Traveling alone across the world definitely made me a much more friendly and outgoing person than normal, and I made friends on both flights. From Chicago to Istanbul I sat with a Nepali young woman, who introduced me to a few other Nepali people who were on our flights during our five hour layover in Istanbul. Then, I boarded the plane in Istanbul and found myself seated alone in an exit row…until someone showed up. I had no time to be bummed about gaining a seatmate, because this “someone” turned out to be an incredibly hunky Italian young man named Tomazedo who also happened to be fluent in English. Hunky Tom was not just handsome and charming and generous (he gave me his water cup when I said I was feeling dehydrated), but he was also excellent company—turns out he works with refugees and asylum seekers in Italy! In my sleep deprived, emotionally exhausted, caffeine-headachy state, I became nearly convinced that Hunky Tom was my soul mate. I fell asleep cuddled on his arm, dreaming about the two of us taking pictures together with monkeys in Kathmandu. Just go with it.
The weird thing about traveling alone is that you can instantly bond with someone else; Hunky Tom and I talked most of the plane ride, then navigated our way off the plane, in to the airport and through the visa and baggage claim chatting like old friends. When both of our bags arrived (and I nearly cried with joy to see my bag unscathed and in Kathmandu), we hugged and parted ways. To everyone reading this, if you ever find yourself traveling alone, be like Hunky Tom and let the frazzled girl traveling alone next to you fall asleep on your shoulder. It’s good karma.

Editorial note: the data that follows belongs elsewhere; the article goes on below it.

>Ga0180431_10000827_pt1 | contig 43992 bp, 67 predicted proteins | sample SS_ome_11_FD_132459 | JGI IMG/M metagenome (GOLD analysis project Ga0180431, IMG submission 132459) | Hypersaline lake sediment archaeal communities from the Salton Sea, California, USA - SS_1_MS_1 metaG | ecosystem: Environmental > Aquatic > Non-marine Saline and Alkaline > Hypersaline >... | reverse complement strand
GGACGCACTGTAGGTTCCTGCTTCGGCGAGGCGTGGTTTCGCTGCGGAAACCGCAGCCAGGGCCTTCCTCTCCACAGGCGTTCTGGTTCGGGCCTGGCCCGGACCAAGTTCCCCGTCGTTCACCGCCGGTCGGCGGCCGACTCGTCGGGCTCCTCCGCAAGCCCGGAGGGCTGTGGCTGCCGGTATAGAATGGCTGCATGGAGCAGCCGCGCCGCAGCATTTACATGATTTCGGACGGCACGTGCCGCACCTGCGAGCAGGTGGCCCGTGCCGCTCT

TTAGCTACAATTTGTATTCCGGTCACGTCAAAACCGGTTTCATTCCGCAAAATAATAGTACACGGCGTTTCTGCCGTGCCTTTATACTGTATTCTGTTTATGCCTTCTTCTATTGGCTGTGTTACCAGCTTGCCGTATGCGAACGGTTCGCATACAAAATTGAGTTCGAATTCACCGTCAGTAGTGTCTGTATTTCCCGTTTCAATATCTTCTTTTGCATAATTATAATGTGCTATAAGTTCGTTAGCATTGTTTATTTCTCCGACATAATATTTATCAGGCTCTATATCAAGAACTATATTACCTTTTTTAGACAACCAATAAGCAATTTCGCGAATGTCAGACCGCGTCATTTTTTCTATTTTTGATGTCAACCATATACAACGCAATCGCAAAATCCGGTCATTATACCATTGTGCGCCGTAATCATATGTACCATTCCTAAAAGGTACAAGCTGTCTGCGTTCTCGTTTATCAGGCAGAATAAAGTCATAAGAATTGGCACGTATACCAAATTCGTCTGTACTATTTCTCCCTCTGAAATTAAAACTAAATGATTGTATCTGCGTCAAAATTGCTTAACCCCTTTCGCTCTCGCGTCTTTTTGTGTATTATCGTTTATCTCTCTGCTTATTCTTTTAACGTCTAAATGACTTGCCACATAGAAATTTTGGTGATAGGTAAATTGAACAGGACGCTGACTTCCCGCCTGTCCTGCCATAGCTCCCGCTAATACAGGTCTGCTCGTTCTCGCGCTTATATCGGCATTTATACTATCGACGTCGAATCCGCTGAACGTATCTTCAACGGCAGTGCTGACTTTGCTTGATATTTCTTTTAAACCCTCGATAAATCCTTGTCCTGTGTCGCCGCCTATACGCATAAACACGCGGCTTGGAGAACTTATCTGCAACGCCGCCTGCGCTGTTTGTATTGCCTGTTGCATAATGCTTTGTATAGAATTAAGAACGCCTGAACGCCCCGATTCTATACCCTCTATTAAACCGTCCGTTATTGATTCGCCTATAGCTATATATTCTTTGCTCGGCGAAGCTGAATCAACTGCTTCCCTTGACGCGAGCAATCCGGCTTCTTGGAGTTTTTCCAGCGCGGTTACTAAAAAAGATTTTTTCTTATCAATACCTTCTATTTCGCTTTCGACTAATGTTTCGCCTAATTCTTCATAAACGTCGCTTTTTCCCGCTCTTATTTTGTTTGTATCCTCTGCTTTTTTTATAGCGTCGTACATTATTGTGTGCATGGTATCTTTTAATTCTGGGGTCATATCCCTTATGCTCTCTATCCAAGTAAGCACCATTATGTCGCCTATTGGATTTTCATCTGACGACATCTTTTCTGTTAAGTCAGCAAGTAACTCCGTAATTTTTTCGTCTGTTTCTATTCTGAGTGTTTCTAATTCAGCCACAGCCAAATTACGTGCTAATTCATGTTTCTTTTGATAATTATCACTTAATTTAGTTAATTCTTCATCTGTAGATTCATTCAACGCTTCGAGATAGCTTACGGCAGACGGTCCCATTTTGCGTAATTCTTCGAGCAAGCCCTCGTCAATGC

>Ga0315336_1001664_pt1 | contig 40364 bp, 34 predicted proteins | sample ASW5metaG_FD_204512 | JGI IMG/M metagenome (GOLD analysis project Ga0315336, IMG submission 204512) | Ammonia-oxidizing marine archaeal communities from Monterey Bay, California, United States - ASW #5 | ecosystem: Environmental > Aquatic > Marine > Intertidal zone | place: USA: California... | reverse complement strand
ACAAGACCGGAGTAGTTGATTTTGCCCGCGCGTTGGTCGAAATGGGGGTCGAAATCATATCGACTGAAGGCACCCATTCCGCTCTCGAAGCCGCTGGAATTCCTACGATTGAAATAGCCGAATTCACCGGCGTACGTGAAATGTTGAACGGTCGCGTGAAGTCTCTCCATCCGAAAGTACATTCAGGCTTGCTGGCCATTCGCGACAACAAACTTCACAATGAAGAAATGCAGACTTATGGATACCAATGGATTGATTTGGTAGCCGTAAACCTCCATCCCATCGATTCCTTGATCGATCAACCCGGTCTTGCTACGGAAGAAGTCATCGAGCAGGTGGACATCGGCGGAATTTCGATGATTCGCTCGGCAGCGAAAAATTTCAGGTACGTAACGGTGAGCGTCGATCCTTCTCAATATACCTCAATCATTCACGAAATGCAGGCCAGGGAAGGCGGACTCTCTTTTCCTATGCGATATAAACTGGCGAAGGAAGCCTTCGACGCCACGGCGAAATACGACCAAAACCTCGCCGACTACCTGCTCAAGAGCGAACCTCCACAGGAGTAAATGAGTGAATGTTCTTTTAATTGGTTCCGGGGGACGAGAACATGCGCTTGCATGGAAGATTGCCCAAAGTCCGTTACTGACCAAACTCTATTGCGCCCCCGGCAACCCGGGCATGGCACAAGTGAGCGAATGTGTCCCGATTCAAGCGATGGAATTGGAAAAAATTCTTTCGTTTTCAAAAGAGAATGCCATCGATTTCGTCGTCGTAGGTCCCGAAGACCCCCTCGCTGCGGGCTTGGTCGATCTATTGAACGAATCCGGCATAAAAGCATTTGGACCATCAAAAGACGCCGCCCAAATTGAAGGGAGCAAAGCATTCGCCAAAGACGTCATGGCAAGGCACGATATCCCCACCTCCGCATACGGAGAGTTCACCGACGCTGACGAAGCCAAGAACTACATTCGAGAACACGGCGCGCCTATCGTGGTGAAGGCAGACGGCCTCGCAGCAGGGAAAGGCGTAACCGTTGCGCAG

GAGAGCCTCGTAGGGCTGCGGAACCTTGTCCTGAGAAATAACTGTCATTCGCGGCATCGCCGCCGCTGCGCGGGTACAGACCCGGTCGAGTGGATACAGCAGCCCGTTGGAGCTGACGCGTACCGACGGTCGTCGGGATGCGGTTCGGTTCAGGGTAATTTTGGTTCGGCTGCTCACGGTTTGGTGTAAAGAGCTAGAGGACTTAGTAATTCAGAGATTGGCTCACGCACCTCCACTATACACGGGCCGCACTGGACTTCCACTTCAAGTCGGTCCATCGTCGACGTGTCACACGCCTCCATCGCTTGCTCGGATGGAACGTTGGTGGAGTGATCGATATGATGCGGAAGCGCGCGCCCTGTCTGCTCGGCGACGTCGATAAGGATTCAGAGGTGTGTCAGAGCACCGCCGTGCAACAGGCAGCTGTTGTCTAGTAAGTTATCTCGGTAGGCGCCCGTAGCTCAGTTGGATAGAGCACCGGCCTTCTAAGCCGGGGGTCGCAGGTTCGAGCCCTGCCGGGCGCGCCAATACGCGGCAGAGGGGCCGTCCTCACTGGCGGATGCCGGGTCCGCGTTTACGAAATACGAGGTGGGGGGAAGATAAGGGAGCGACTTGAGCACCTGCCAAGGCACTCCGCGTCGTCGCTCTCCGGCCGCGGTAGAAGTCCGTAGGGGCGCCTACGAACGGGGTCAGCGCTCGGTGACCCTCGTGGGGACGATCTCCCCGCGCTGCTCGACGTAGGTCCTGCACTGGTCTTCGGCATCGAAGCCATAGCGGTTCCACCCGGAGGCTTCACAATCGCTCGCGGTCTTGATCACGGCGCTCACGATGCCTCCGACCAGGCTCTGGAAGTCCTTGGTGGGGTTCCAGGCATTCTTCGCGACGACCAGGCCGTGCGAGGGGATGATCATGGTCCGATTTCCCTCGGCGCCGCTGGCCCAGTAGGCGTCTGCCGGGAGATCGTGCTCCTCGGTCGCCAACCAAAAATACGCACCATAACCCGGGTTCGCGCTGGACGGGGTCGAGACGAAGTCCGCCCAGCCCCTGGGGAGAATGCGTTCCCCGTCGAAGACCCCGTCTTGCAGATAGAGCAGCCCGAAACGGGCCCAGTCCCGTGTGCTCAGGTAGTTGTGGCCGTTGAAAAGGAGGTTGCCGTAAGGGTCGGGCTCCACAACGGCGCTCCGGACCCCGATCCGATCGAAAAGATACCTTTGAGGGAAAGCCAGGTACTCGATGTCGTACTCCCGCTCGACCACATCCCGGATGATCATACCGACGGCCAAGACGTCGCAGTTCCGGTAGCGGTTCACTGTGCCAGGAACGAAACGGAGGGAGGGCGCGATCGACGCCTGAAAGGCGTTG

Leaving the airport and driving in to Kathmandu was one of the most surreal, mind- blowing experiences of my life. There is simply no way to describe the streets of Kathmandu accurately, but suffice it to say that if you told me that my airplane was in fact a spaceship that transported me to a different planet or even a different dimension, I would not question you. Many of the roads are unpaved, or may have been paved in a previous incarnation, and there are certainly no such things as lanes or stop signs or traffic signals. To my uninitiated eye, it seems like absolute chaos—motorcycles dodging everywhere, tuk tuks (three-wheeled bikes) weaving about, busses and taxis squeezing past one another through openings that I swear are smaller than the vehicles themselves. I began to wonder if the same magic that Ernie, the driver of the Knight Bus in Harry Potter, used to squeeze his bus through oncoming traffic, is in practice here. But, I have not yet seen anyone get hit, vehicle or pedestrian, so I assume that there is a logic of movement here that I do not understand. I need to spend sometime observing how people move through space to feel more comfortable here, I think. I just cannot yet wrap my head around the fact that I am standing on the same hunk of rock as you, reading this on your computer screen somewhere.
Well, the power just went out as it is wont to do, so I am sitting here in utter darkness. I will take that as a sign to wrap this up. More to come on my initial touristy adventures, now it’s time to succumb to jetlag.